What are data structures?

What are data structures? Chapter 9

In the previous chapter, we have learned the basic types that any programming language has. In this chapter, we are going to look at some new types, which are actually collections of the basic types. These are also known as data structures.

There are many different data structures, but two of them are by far the most used ones: arrays and maps.

Data Structure 1: Arrays (Lists / Vectors)

This data structure is an ordered collection of elements.

Imagine that you have a blog with a newsletter that people can sign up for. As people sign up, the list of people that have signed up needs to stored somewhere, in some format. This is what arrays are good for.

An array has an index that starts from 0 and gets bigger as you add more elements to it.

Going back to the newsletter example, let’s imagine that we just want to store a person’s first name when they sign up (obviously, you’d want to store their email address, but this isn’t meant to be realistic). You would create an empty array, and then add to that array the first name of each person, as they sign up.

Then, you can access the first person’s name by checking what the array’s value is at the index 0. In the same way, you could check the third person’s name by checking the value at index 2 (remember, we start counting the index at 0).

Python Lists

We’re going to look at arrays in Python first. Python calls them “lists”. Here’s what it would look like:

names = []

names.append("Jim")
names.append("Tom")
names.append("Bill")

print(names[0])
print(names[2])

On the first line, we created an empty list (or array) that we stored in the variable called names. Then, we called a function that works with lists that appends (adds at the end) the value that you give it. I know this last sentence doesn’t make complete sense, but we will learn about these kinds of functions soon!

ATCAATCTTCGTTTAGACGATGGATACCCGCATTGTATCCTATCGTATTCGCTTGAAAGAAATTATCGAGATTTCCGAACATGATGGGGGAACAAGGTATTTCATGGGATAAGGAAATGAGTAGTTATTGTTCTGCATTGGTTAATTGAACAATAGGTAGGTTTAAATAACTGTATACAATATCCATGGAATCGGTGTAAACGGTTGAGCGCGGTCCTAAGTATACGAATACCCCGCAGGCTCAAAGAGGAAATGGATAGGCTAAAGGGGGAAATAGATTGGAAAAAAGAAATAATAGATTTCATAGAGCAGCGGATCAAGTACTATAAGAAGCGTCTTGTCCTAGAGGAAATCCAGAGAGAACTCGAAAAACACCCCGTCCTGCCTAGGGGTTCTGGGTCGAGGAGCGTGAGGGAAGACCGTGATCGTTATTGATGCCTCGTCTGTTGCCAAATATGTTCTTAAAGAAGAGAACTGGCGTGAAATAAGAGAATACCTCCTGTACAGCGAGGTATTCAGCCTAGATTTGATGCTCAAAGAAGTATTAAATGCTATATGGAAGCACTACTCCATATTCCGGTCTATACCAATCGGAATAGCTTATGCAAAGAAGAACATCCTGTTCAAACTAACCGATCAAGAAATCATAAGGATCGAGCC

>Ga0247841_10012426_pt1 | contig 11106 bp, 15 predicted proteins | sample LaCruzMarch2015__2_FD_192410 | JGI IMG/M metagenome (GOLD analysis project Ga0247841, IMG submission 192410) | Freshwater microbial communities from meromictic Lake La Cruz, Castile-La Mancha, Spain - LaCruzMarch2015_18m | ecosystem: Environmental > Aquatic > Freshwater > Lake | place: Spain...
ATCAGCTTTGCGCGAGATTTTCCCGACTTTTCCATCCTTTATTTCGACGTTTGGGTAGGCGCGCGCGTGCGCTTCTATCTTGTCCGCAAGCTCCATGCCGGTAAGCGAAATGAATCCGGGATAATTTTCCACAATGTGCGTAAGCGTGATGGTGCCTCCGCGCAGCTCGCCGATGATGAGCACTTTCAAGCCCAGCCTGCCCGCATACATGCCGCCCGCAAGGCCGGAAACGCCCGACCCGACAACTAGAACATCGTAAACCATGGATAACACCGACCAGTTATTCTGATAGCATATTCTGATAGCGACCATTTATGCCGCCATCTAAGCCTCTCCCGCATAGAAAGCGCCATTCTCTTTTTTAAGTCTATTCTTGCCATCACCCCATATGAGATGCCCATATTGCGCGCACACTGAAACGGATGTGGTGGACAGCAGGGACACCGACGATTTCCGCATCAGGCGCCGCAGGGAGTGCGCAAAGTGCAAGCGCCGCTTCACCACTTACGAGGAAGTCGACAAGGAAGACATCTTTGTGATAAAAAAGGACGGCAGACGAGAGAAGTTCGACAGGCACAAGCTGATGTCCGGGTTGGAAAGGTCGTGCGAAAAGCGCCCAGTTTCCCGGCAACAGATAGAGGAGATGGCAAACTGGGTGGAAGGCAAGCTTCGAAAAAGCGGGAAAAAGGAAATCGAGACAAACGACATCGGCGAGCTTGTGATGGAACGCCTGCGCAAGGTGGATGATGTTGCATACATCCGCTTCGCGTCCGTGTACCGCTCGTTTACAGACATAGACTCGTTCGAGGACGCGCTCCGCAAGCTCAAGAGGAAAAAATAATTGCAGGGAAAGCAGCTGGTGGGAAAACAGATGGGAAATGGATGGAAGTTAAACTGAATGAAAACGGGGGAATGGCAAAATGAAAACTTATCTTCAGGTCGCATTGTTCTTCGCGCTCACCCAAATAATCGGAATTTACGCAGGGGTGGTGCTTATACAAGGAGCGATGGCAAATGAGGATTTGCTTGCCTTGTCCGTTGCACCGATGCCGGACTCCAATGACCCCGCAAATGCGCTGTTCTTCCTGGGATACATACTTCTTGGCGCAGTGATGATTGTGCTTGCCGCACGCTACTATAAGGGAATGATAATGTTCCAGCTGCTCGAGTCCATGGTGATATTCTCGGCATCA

After adding the 3 names, we print to the console the elements of the names array at index 0 and 2. This should print "Jim" and "Bill".

C++ Vectors

In C++, since we have to specify the type of each variable, we also need to do it for our arrays. This means that we need to tell the C++ compiler what the type for our array elements is going to be. Here’s what it would look like:

#include <iostream>
#include <string>
#include <vector>

using std::cout, std::string, std::vector, std::endl;

int main() {
    vector<string> names;
	
    names.push_back("Jim");
    names.push_back("Tom");
    names.push_back("Bill");
	
    cout << names[0] << endl;
    cout << names[2] << endl;
	
    return 0;
}

We first import iostream to be able to print things to our console using cout. Then, we import string because each element of our array is a string. Lastly, we import vector because this is the array type that we will use .

C++ actually has an array type, but the reason why we use vector instead the array type is because arrays in C++ make you specify the number of elements beforehand. This means that, once you have filled your array to the specified size, you can’t add more elements to it. Instead you can just replace existing elements with new values. On the other hand, vectors have an unlimited size, just like Python lists.

You might have noticed the weird using std::cout, std::string, std::vector, std::endl;. This is a line that removes the need to add std:: before things like string or cout. Its exact meaning is not important yet, but you will learn it at some point. If you’re curious now, try searching for something like “Why do we put std in front of cout in C++”.

The rest of the code is pretty similar to Python’s implementation, but do notice how we specified the type of elements in the vector by setting it between < and >.

The endl at the end of the printing commands are used to add a new line after printing each name (Python does this automatically).

Data Structure 2: Maps (Dictionaries)

Take everything you know about arrays, but instead of having an integer index which starts at 0, imagine that you’re allowed to make your own index.

This is what maps are. It’s an array which, instead of just setting the value of each element, you also set the “key” that leads to that value.